This client of ours uses us as a substitute drugstore. They pop in for a lipstick, a new tip or trick. We embed ourselves in the lives of the communities where you live. In cities, our clients are within a 5-mile radius (of the store). In the suburbs, it’s never more than a 15-minute drive time.

I bet I could open 60 stores in Manhattan, 40 stores in Chicago, 50 in the greater Chicago area, and that’s my intention. We don’t see cannibalization, we see overall lift.

You notice I’m not on Michigan Avenue. That’s not our business. We’re neighborhood stores. And we think we’re winning the hearts and minds of these customers because we have their trust.

Q: You noted that a lot of beauty sales still aren’t done online, in part because customers want that trusted in-person experience. People made similar arguments about how we’re never going to buy apparel or mattresses online, but we’ve started to. Do you think there’s something different about beauty?

A: I’ve never been a technology guy. For me it’s about customer behavior. People are ultimately social beings. They love interacting and they love being connected to each other, and shopping is a social experience, so I don’t think it’s going to go away. It’s just going to change.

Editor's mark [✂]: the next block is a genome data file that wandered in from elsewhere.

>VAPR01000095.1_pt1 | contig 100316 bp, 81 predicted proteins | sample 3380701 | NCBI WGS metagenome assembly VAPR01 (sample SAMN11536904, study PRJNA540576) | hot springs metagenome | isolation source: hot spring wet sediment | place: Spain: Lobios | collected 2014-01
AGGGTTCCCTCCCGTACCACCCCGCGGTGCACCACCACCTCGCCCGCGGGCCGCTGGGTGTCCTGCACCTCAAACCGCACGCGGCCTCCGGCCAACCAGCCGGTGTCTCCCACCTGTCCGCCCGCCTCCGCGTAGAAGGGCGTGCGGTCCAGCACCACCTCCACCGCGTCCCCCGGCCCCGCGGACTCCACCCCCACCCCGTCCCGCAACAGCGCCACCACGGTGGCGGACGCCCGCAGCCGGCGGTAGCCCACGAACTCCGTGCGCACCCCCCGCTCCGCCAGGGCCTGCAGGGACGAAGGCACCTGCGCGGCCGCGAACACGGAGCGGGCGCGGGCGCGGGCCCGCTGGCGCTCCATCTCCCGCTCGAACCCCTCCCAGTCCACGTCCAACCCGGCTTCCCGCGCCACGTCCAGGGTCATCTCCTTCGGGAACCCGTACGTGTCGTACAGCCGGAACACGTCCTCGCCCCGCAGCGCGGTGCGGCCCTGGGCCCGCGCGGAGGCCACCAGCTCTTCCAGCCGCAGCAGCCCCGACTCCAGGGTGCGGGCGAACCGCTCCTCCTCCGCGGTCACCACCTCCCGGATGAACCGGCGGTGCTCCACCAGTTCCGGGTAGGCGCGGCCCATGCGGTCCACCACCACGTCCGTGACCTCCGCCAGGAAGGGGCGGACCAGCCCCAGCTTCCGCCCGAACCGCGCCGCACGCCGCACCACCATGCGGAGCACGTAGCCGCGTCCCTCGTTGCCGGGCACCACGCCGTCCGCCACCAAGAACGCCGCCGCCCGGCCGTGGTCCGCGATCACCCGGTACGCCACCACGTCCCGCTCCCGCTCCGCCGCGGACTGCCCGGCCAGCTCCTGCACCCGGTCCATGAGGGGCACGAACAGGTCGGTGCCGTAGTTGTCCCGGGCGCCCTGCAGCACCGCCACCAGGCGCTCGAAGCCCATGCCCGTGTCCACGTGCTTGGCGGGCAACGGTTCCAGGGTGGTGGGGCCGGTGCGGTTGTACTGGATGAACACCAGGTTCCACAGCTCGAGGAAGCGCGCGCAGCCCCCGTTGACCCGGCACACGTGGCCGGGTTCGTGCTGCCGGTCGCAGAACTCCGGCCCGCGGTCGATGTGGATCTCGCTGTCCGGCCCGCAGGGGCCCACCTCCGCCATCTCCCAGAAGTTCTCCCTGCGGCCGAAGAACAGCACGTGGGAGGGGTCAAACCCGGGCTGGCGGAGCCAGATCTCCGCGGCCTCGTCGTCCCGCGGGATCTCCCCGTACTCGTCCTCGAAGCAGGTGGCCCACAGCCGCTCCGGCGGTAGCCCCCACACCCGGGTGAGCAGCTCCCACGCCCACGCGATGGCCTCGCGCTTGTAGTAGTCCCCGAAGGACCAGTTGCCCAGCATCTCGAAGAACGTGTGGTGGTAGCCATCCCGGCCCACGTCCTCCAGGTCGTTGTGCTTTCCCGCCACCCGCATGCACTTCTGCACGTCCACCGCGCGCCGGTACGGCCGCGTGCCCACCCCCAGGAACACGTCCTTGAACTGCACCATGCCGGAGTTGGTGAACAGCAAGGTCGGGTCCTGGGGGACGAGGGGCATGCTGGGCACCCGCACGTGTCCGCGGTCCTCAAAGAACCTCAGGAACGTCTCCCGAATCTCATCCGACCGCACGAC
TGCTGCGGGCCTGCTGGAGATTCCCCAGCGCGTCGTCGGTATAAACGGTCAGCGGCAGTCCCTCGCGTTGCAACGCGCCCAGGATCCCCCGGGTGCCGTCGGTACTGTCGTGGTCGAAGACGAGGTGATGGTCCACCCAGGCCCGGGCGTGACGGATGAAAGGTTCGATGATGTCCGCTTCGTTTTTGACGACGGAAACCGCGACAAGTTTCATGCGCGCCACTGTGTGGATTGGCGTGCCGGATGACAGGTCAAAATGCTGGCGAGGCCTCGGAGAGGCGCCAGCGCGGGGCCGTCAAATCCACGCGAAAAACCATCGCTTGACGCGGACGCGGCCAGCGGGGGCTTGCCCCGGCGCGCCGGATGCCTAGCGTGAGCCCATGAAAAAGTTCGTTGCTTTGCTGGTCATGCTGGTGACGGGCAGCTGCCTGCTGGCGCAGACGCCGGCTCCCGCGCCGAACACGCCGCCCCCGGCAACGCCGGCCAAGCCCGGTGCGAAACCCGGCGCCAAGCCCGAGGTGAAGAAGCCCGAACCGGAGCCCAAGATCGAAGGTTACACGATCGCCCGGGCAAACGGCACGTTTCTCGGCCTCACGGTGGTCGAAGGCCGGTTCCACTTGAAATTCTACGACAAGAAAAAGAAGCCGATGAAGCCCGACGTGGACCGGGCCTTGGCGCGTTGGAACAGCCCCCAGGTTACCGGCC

Two years ago, 75 percent of my Bluemercury customers were telling me they were influenced by marketing campaigns in beauty. Today, it’s only 25 percent. The store has to transition to become a place for information, education, edu-tainment, where we’ll do your facials and you can come in for a quick tip or trick or when you’ve got an emergency blemish and you’re on your way to a black-tie event.

People also want things fast. If you’re an affluent busy urban superwoman or suburban power mom, you don’t need to go to the mall. You can grab your coffee at Starbucks and then grab your lipstick.

Q: Are you trying to branch out to a wider audience, or focusing on a particular type of customer?

A: I think over time people will discover us. We serve a pretty broad array of customers. Of people who come to Bluemercury, 50 percent of customers are coming for a solution to a problem or a product with a specific attribute.

I think that’s the niche we’re going to carve out, and it’s really built around people. When I started 18 years ago, people in beauty were part-time workers. We gave people full-time work, benefits and a true career path, and we keep their knowledge and expertise inside the business. We created this secret sauce.

Q: Did you know when you started the company you wanted to create your own products and brands as well?

A: No, but we’re always talking to our customers and studying the data. There are more vegans in the millennial generation than ever in history. They realize the epidermis is the largest organ in the body. They’re more conscious of what they put on their skin than ever, they want vegan, they want gluten-free, they’re thinking about what natural means to them. We knew there was demand for powerful products with natural ingredients. Our No. 1 (item), I call it my gateway drug, is our M-61 PowerGlow Peel pads. We sell one every eight seconds.